Threatened Trees and shrubs
A number of trees and shrubs are listed as endangered or threatened. Most of the endangered or threatened woody species are either endemic or have a very restricted distribution in Zimbabwe. The species include Warbugia salutaris, Swynnertonia cardinea, Combretum umbricola, Combretum coriifolium, Juniperus procera, Bivinia jalbertii, Homalium abdessammadii, Scolopia mundii, Cassia afrofistula, Ficus bubu, Ficus fischeri, Ficus ottoniifolia subsp. ulugurensis, Milicia excelsa, Morus mesozygia, Streblus usambarensis and Turraea eylesii. The challenge now is to reverse the decline in the populations and number of the trees of these species.

Important tree species
There are both indigenous and exotic tree species that are important in Zimbabwe for timber, poles, fodder, gum Arabic, fruit and medicinal. They include exotic timber species (Pinus patula, P. taeda, P. elliottii and P. tecunumanii), exotic species for poles (Eucalyptus grandis, E. tereticornis and E. camaldulensis), furniture (Baikiaea plurijuga, Pterocarpus angolensis and Afzelia quanzensis), indigenous fodder tree species (Faidherbia albida and Acacia erioloba), medicinal (Warbugia salutaris), gum Arabic (Acacia karroo) and indigenous fruit tree species (Uapaca kirkina, Strychnos cocculoides, Adansonia digitata, Sclerocarya birrea and Vangueria infausta). Some of these important species have active breeding programmes while others are in conservation programmes.

Education and Training
There are now several state and quasi-state colleges and universities in Zimbabwe that offer training from Diploma to MSc level in general forestry, forestry and wildlife management, wildlife and rangeland management, natural resource management, agroforestry and tropical resources ecology. Two colleges: Zimbabwe College of Forestry and Mushandike Natural Resources College offer training at Diploma level in forestry and natural resources management respectively; Bindura University offers training up to MSc in forestry; the National University of Science and Technology, Midlands State University, Chinhoyi University of Technology and Africa University offer training at BSc level in natural resources. The Institute for Environmental Studies of the University of Zimbabwe offers an MSc programme on tropical ecology and resources. No university however offers training in specialist areas such as forest genetics and conservation.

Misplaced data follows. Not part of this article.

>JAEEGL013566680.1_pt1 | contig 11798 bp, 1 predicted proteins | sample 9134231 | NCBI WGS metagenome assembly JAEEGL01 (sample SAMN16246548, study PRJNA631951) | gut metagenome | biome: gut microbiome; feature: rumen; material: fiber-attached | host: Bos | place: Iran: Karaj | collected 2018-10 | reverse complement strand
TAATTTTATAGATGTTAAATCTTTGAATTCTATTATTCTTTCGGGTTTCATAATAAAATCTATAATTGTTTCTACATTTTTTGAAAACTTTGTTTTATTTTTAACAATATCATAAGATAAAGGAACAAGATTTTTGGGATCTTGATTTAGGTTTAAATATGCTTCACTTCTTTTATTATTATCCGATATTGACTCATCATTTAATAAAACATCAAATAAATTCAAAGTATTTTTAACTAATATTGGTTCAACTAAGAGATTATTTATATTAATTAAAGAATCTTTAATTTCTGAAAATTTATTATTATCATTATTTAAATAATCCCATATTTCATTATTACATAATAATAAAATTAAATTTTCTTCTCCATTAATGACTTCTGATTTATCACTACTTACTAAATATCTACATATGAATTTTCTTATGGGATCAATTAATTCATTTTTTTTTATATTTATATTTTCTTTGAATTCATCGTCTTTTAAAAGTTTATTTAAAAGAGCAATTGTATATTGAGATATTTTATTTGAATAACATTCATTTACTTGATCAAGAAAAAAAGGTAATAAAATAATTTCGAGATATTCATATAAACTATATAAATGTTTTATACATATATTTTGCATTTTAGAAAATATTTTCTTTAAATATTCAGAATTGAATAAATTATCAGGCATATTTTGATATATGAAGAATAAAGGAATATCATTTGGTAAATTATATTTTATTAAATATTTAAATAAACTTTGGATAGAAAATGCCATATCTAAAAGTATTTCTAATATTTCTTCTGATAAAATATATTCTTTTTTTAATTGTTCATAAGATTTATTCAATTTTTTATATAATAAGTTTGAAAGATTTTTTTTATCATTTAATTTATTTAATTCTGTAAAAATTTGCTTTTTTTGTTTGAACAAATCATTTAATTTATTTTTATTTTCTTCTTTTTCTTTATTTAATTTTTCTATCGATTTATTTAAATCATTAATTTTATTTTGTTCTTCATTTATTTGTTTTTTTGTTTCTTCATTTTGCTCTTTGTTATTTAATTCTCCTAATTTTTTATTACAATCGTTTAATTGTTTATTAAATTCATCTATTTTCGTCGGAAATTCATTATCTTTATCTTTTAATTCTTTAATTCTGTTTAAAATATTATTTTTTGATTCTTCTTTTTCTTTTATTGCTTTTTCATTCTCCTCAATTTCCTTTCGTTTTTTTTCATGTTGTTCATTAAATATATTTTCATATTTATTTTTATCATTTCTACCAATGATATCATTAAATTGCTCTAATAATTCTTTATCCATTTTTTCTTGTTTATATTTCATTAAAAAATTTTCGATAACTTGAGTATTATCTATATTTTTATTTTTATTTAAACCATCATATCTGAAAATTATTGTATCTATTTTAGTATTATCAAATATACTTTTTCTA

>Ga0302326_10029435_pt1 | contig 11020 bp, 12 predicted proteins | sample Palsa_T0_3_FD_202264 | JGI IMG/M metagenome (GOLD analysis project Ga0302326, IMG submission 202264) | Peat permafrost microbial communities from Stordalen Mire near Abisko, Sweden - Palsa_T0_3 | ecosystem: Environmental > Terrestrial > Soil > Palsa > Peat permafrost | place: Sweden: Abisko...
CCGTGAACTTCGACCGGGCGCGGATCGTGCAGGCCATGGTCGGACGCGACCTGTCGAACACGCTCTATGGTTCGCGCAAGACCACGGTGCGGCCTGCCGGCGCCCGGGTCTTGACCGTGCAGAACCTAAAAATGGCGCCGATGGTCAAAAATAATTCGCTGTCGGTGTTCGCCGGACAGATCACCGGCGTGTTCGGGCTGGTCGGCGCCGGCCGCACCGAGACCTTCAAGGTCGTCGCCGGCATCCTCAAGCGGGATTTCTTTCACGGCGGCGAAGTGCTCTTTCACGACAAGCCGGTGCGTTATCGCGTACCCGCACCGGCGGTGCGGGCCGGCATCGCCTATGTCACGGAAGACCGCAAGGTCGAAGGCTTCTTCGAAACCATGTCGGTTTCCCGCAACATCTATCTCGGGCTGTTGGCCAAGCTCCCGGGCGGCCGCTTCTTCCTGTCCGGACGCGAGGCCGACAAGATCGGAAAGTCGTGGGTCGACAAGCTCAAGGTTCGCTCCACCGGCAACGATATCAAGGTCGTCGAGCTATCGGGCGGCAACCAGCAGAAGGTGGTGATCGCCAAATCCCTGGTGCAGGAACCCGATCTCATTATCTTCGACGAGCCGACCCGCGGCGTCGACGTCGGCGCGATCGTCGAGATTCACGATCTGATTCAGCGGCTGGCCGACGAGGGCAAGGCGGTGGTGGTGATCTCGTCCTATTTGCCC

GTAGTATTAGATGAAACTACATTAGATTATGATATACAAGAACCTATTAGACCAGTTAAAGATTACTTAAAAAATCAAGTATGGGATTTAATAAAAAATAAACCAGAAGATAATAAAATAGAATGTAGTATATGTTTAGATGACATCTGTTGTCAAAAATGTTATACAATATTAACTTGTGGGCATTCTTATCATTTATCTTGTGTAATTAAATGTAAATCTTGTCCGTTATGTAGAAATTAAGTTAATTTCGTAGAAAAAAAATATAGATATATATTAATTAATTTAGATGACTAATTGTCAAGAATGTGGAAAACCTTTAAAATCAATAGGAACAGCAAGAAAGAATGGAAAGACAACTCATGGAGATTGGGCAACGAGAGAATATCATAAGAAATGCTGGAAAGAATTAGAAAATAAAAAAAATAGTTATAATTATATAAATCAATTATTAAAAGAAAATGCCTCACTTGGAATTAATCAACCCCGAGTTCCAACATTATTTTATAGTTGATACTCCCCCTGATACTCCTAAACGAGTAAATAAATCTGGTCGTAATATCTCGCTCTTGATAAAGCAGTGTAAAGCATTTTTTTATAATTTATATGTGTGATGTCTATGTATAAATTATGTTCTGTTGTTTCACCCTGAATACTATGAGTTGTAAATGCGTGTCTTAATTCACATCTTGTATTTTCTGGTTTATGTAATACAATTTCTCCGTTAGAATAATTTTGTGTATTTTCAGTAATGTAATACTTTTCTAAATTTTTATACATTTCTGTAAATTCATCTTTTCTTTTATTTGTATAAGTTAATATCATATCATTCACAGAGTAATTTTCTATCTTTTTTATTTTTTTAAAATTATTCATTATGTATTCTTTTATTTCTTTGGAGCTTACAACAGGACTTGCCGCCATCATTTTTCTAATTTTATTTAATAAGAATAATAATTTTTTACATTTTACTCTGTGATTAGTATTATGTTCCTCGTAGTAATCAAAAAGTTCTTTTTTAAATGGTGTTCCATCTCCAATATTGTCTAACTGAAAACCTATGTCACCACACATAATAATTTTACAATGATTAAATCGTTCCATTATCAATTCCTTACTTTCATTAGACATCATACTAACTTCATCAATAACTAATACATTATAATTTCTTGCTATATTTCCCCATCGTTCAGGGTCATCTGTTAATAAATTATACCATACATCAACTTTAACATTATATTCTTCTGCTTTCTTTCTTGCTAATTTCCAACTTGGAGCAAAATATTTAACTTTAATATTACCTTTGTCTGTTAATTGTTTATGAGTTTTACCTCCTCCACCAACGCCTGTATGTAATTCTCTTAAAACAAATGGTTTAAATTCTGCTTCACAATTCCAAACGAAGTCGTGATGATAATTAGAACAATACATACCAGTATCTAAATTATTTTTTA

The main forestry research projects are on breeding of industrial exotic tree species. There is also limited research on breeding of non-industrial exotic and indigenous tree species. Besides their usual teaching activities, some universities have also complemented the Forestry Commission in conducting research particularly on the management of indigenous forests. There have been collaborative projects involving international research organisations (ICRAF, CIFOR and IPGRI) but these were mostly scaled down during the hyperinflationary period. A number of NGOs (SAFIRE and CTDT) have been carrying out research on value addition (processing of wild fruits) and other non-wood forest products.